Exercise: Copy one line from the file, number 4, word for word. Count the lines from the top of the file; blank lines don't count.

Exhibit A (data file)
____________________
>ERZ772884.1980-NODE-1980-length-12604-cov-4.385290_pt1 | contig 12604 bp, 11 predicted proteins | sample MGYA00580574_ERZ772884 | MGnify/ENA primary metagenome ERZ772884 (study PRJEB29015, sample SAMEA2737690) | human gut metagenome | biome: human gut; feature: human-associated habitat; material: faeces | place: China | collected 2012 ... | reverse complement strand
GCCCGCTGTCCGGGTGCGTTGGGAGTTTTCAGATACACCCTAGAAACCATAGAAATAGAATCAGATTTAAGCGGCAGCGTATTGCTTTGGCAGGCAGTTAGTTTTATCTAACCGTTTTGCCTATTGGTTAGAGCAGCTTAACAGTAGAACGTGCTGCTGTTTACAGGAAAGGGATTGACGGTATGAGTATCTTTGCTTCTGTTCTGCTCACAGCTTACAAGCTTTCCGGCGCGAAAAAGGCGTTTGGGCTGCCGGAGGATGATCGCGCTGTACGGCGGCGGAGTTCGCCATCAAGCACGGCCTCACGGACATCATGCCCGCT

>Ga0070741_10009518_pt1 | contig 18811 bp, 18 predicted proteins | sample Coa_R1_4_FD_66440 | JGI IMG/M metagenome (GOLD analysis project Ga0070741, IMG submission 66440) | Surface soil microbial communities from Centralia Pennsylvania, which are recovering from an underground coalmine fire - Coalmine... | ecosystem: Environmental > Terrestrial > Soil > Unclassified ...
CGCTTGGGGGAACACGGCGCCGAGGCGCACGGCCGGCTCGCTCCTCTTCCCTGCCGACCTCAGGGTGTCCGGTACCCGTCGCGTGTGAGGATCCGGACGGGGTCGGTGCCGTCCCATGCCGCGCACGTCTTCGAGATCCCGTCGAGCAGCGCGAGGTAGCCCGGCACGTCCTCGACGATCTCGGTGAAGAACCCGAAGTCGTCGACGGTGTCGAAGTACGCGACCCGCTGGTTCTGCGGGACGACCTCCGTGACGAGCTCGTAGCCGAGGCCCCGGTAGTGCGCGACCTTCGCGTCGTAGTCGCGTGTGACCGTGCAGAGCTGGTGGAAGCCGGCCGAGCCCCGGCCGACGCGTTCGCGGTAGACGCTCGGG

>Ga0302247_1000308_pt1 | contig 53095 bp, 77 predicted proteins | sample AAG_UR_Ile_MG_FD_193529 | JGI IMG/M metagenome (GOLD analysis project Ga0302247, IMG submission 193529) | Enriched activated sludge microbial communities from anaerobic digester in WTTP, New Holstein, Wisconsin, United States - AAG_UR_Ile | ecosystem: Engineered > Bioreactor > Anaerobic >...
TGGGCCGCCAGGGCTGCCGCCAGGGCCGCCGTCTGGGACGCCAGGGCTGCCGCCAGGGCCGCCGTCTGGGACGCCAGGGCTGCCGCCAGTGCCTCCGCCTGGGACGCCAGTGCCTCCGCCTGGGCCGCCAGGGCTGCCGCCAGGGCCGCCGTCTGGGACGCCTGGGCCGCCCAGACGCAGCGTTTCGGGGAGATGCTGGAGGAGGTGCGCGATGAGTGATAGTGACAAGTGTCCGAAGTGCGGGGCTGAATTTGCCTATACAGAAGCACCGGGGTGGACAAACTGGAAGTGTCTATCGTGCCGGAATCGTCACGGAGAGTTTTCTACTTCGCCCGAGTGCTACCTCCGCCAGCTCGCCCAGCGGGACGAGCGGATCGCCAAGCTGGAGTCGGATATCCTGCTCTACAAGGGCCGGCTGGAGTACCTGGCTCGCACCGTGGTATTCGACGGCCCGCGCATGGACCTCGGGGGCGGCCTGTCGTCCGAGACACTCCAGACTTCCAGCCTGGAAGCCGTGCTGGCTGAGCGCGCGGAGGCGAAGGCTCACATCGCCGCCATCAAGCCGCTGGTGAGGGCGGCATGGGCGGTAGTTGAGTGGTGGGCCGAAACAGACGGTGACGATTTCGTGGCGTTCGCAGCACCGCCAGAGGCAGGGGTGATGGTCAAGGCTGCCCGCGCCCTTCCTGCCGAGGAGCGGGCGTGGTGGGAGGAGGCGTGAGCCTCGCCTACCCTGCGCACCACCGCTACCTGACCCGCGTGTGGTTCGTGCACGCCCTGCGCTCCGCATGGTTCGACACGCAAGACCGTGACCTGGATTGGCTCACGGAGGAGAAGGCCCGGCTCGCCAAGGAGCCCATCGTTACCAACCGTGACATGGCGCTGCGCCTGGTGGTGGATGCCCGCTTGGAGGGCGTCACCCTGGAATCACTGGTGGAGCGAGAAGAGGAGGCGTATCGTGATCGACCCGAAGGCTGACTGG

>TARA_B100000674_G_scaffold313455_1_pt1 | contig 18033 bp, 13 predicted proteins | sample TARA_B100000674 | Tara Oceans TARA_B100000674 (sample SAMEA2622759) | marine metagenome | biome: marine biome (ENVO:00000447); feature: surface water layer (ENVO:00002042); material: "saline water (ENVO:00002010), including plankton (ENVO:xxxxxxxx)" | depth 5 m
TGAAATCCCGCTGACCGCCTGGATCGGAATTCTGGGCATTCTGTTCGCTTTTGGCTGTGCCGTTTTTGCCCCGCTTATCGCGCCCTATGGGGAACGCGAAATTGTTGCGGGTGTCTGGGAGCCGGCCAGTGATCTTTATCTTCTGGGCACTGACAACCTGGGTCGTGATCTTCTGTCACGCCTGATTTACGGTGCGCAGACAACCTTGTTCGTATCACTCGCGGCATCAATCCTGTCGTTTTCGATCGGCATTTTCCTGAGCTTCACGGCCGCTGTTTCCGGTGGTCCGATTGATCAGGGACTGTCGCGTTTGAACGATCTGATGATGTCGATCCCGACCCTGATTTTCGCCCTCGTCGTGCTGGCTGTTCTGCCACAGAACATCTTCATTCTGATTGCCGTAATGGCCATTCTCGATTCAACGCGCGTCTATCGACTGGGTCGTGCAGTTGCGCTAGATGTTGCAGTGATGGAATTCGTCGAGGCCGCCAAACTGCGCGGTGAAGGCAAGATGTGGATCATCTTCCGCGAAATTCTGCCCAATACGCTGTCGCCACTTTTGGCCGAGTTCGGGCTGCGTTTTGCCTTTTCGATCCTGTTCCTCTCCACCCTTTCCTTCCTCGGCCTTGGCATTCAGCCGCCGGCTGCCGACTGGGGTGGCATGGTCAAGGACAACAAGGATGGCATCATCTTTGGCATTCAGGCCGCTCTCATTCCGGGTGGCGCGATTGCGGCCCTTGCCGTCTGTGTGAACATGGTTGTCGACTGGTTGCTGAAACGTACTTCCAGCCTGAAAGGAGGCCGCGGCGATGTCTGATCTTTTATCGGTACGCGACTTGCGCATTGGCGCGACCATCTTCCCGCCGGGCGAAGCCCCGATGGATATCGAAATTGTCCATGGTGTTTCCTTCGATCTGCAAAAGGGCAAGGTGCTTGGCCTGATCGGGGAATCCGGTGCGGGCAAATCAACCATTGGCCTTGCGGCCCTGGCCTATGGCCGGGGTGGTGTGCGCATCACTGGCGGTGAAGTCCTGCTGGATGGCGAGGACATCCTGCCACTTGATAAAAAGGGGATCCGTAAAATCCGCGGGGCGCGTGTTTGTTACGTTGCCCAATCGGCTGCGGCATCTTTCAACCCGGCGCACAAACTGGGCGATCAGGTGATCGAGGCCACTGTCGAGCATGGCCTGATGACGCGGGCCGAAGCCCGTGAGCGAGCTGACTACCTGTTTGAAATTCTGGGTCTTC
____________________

CGCTTGGGGGAACACGGCGCCGAGGCGCACGGCCGGCTCGCTCCTCTTCCCTGCCGACCTCAGGGTGTCCGGTACCCGTCGCGTGTGAGGATCCGGACGGGGTCGGTGCCGTCCCATGCCGCGCACGTCTTCGAGATCCCGTCGAGCAGCGCGAGGTAGCCCGGCACGTCCTCGACGATCTCGGTGAAGAACCCGAAGTCGTCGACGGTGTCGAAGTACGCGACCCGCTGGTTCTGCGGGACGACCTCCGTGACGAGCTCGTAGCCGAGGCCCCGGTAGTGCGCGACCTTCGCGTCGTAGTCGCGTGTGACCGTGCAGAGCTGGTGGAAGCCGGCCGAGCCCCGGCCGACGCGTTCGCGGTAGACGCTCGGG